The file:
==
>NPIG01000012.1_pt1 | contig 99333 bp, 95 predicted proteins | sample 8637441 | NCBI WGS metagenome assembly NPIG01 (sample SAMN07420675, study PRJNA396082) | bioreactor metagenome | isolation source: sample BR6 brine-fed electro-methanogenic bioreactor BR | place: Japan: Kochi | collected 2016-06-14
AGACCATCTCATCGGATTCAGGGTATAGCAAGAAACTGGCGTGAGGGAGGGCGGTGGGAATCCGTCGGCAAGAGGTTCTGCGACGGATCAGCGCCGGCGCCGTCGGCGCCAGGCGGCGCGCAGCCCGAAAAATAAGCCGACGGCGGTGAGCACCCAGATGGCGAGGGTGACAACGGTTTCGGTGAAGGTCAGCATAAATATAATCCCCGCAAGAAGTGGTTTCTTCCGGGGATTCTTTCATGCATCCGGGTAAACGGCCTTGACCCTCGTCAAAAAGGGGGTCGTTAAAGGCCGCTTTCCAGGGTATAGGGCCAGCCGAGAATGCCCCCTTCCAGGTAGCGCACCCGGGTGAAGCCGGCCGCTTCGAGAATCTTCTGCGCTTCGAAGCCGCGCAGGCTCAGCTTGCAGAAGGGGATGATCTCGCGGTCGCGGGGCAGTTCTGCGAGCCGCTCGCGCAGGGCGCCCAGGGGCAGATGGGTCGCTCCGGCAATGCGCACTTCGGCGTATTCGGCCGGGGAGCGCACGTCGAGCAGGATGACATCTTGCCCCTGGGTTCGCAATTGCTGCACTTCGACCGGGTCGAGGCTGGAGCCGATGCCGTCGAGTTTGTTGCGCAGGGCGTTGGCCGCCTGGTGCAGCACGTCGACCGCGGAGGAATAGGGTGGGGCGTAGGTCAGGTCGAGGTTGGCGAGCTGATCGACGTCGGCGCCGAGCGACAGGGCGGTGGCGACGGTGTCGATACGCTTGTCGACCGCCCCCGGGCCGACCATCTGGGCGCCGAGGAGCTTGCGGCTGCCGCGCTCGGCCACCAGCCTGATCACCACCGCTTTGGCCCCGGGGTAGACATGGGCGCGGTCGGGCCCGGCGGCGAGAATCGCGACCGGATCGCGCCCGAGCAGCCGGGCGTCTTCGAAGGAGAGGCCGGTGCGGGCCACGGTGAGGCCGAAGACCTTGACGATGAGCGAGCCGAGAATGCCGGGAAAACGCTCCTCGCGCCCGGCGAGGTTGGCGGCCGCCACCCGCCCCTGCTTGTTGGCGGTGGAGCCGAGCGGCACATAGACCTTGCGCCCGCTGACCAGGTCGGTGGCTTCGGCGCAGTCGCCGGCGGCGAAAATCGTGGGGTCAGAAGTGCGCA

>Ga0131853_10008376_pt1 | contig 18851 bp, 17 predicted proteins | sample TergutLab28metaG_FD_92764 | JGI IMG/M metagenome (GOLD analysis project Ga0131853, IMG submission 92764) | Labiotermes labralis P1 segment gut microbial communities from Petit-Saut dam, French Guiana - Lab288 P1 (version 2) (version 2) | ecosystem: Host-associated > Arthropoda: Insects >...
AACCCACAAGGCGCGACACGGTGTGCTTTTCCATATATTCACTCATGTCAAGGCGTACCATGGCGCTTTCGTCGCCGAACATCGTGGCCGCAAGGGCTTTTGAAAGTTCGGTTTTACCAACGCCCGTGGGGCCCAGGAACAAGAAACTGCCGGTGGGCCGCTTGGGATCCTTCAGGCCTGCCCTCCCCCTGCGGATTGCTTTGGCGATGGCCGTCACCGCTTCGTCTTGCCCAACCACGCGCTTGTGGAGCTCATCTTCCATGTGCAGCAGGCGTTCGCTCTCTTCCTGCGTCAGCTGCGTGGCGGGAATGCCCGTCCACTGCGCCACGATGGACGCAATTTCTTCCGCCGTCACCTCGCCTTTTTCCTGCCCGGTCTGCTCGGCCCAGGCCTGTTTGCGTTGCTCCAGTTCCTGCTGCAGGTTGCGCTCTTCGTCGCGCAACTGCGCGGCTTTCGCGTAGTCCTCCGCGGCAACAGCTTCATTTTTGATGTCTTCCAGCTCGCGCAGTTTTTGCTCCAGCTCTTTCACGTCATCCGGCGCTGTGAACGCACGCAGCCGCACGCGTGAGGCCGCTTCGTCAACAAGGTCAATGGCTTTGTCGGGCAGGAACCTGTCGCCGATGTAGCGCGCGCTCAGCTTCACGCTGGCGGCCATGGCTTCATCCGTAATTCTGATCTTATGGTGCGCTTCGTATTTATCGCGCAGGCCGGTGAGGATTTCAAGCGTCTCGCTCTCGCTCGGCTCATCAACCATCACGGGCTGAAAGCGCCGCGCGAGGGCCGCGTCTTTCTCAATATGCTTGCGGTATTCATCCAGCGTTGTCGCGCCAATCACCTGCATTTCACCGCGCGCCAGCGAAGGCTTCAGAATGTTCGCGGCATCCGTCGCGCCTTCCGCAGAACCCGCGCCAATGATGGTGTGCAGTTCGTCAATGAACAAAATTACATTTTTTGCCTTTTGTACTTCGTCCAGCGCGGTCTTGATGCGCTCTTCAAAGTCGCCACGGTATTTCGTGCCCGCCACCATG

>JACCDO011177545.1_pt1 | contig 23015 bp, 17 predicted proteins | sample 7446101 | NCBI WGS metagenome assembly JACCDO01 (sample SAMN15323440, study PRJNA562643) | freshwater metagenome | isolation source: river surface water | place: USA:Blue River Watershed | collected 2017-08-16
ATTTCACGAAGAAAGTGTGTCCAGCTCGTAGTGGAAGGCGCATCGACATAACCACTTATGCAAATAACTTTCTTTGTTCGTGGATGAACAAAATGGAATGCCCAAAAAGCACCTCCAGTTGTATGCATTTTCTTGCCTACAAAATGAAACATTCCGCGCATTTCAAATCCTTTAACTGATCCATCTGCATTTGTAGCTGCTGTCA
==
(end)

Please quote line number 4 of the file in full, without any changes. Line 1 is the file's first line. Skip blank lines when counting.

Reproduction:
AACCCACAAGGCGCGACACGGTGTGCTTTTCCATATATTCACTCATGTCAAGGCGTACCATGGCGCTTTCGTCGCCGAACATCGTGGCCGCAAGGGCTTTTGAAAGTTCGGTTTTACCAACGCCCGTGGGGCCCAGGAACAAGAAACTGCCGGTGGGCCGCTTGGGATCCTTCAGGCCTGCCCTCCCCCTGCGGATTGCTTTGGCGATGGCCGTCACCGCTTCGTCTTGCCCAACCACGCGCTTGTGGAGCTCATCTTCCATGTGCAGCAGGCGTTCGCTCTCTTCCTGCGTCAGCTGCGTGGCGGGAATGCCCGTCCACTGCGCCACGATGGACGCAATTTCTTCCGCCGTCACCTCGCCTTTTTCCTGCCCGGTCTGCTCGGCCCAGGCCTGTTTGCGTTGCTCCAGTTCCTGCTGCAGGTTGCGCTCTTCGTCGCGCAACTGCGCGGCTTTCGCGTAGTCCTCCGCGGCAACAGCTTCATTTTTGATGTCTTCCAGCTCGCGCAGTTTTTGCTCCAGCTCTTTCACGTCATCCGGCGCTGTGAACGCACGCAGCCGCACGCGTGAGGCCGCTTCGTCAACAAGGTCAATGGCTTTGTCGGGCAGGAACCTGTCGCCGATGTAGCGCGCGCTCAGCTTCACGCTGGCGGCCATGGCTTCATCCGTAATTCTGATCTTATGGTGCGCTTCGTATTTATCGCGCAGGCCGGTGAGGATTTCAAGCGTCTCGCTCTCGCTCGGCTCATCAACCATCACGGGCTGAAAGCGCCGCGCGAGGGCCGCGTCTTTCTCAATATGCTTGCGGTATTCATCCAGCGTTGTCGCGCCAATCACCTGCATTTCACCGCGCGCCAGCGAAGGCTTCAGAATGTTCGCGGCATCCGTCGCGCCTTCCGCAGAACCCGCGCCAATGATGGTGTGCAGTTCGTCAATGAACAAAATTACATTTTTTGCCTTTTGTACTTCGTCCAGCGCGGTCTTGATGCGCTCTTCAAAGTCGCCACGGTATTTCGTGCCCGCCACCATG